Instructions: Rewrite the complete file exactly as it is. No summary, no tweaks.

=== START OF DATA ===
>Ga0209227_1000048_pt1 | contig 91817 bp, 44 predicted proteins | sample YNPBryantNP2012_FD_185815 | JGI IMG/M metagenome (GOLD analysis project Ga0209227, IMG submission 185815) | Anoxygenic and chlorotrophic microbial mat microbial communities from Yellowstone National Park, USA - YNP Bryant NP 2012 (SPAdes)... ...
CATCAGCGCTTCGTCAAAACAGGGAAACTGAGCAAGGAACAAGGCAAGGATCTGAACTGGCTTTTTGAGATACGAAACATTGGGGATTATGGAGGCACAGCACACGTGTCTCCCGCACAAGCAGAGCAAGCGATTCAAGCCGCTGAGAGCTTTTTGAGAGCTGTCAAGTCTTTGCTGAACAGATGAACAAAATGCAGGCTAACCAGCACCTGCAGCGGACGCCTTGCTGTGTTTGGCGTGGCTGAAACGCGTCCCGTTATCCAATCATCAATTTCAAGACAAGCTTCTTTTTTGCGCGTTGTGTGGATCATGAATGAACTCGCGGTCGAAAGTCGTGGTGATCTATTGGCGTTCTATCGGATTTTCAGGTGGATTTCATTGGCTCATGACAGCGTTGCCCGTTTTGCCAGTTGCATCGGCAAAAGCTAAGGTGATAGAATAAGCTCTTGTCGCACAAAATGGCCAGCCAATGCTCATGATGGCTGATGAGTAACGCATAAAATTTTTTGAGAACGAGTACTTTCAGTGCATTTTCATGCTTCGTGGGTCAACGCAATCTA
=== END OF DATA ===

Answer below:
>Ga0209227_1000048_pt1 | contig 91817 bp, 44 predicted proteins | sample YNPBryantNP2012_FD_185815 | JGI IMG/M metagenome (GOLD analysis project Ga0209227, IMG submission 185815) | Anoxygenic and chlorotrophic microbial mat microbial communities from Yellowstone National Park, USA - YNP Bryant NP 2012 (SPAdes)... ...
CATCAGCGCTTCGTCAAAACAGGGAAACTGAGCAAGGAACAAGGCAAGGATCTGAACTGGCTTTTTGAGATACGAAACATTGGGGATTATGGAGGCACAGCACACGTGTCTCCCGCACAAGCAGAGCAAGCGATTCAAGCCGCTGAGAGCTTTTTGAGAGCTGTCAAGTCTTTGCTGAACAGATGAACAAAATGCAGGCTAACCAGCACCTGCAGCGGACGCCTTGCTGTGTTTGGCGTGGCTGAAACGCGTCCCGTTATCCAATCATCAATTTCAAGACAAGCTTCTTTTTTGCGCGTTGTGTGGATCATGAATGAACTCGCGGTCGAAAGTCGTGGTGATCTATTGGCGTTCTATCGGATTTTCAGGTGGATTTCATTGGCTCATGACAGCGTTGCCCGTTTTGCCAGTTGCATCGGCAAAAGCTAAGGTGATAGAATAAGCTCTTGTCGCACAAAATGGCCAGCCAATGCTCATGATGGCTGATGAGTAACGCATAAAATTTTTTGAGAACGAGTACTTTCAGTGCATTTTCATGCTTCGTGGGTCAACGCAATCTA